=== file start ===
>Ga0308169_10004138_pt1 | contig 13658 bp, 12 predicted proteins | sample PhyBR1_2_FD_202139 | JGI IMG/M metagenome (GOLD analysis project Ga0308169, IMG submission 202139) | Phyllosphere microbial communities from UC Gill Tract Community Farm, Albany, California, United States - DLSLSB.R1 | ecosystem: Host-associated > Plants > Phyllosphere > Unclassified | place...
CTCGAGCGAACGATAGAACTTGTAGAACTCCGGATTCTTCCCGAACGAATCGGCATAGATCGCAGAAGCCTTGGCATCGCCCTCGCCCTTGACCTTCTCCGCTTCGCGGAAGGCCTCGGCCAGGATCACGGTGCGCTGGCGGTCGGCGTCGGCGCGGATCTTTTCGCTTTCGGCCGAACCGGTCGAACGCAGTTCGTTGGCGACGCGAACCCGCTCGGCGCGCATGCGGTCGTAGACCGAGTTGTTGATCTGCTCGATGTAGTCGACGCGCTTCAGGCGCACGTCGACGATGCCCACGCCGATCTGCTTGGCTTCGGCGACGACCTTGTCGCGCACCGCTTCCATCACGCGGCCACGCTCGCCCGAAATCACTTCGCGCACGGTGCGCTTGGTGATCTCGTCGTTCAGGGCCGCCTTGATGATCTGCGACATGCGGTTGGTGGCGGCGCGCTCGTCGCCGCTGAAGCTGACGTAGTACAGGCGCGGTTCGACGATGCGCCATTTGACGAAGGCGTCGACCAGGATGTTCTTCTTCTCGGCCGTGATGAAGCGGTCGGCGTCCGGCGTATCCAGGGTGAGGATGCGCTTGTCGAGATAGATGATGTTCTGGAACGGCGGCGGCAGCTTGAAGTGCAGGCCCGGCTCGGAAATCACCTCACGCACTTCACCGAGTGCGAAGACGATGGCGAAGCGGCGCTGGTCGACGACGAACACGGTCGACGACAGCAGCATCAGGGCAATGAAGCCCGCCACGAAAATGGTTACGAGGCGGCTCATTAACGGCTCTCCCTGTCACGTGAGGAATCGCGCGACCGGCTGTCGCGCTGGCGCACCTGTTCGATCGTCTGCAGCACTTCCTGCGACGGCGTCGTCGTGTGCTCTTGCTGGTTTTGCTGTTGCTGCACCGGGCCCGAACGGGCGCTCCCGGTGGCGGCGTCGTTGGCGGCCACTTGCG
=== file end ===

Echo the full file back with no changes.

>Ga0308169_10004138_pt1 | contig 13658 bp, 12 predicted proteins | sample PhyBR1_2_FD_202139 | JGI IMG/M metagenome (GOLD analysis project Ga0308169, IMG submission 202139) | Phyllosphere microbial communities from UC Gill Tract Community Farm, Albany, California, United States - DLSLSB.R1 | ecosystem: Host-associated > Plants > Phyllosphere > Unclassified | place...
CTCGAGCGAACGATAGAACTTGTAGAACTCCGGATTCTTCCCGAACGAATCGGCATAGATCGCAGAAGCCTTGGCATCGCCCTCGCCCTTGACCTTCTCCGCTTCGCGGAAGGCCTCGGCCAGGATCACGGTGCGCTGGCGGTCGGCGTCGGCGCGGATCTTTTCGCTTTCGGCCGAACCGGTCGAACGCAGTTCGTTGGCGACGCGAACCCGCTCGGCGCGCATGCGGTCGTAGACCGAGTTGTTGATCTGCTCGATGTAGTCGACGCGCTTCAGGCGCACGTCGACGATGCCCACGCCGATCTGCTTGGCTTCGGCGACGACCTTGTCGCGCACCGCTTCCATCACGCGGCCACGCTCGCCCGAAATCACTTCGCGCACGGTGCGCTTGGTGATCTCGTCGTTCAGGGCCGCCTTGATGATCTGCGACATGCGGTTGGTGGCGGCGCGCTCGTCGCCGCTGAAGCTGACGTAGTACAGGCGCGGTTCGACGATGCGCCATTTGACGAAGGCGTCGACCAGGATGTTCTTCTTCTCGGCCGTGATGAAGCGGTCGGCGTCCGGCGTATCCAGGGTGAGGATGCGCTTGTCGAGATAGATGATGTTCTGGAACGGCGGCGGCAGCTTGAAGTGCAGGCCCGGCTCGGAAATCACCTCACGCACTTCACCGAGTGCGAAGACGATGGCGAAGCGGCGCTGGTCGACGACGAACACGGTCGACGACAGCAGCATCAGGGCAATGAAGCCCGCCACGAAAATGGTTACGAGGCGGCTCATTAACGGCTCTCCCTGTCACGTGAGGAATCGCGCGACCGGCTGTCGCGCTGGCGCACCTGTTCGATCGTCTGCAGCACTTCCTGCGACGGCGTCGTCGTGTGCTCTTGCTGGTTTTGCTGTTGCTGCACCGGGCCCGAACGGGCGCTCCCGGTGGCGGCGTCGTTGGCGGCCACTTGCG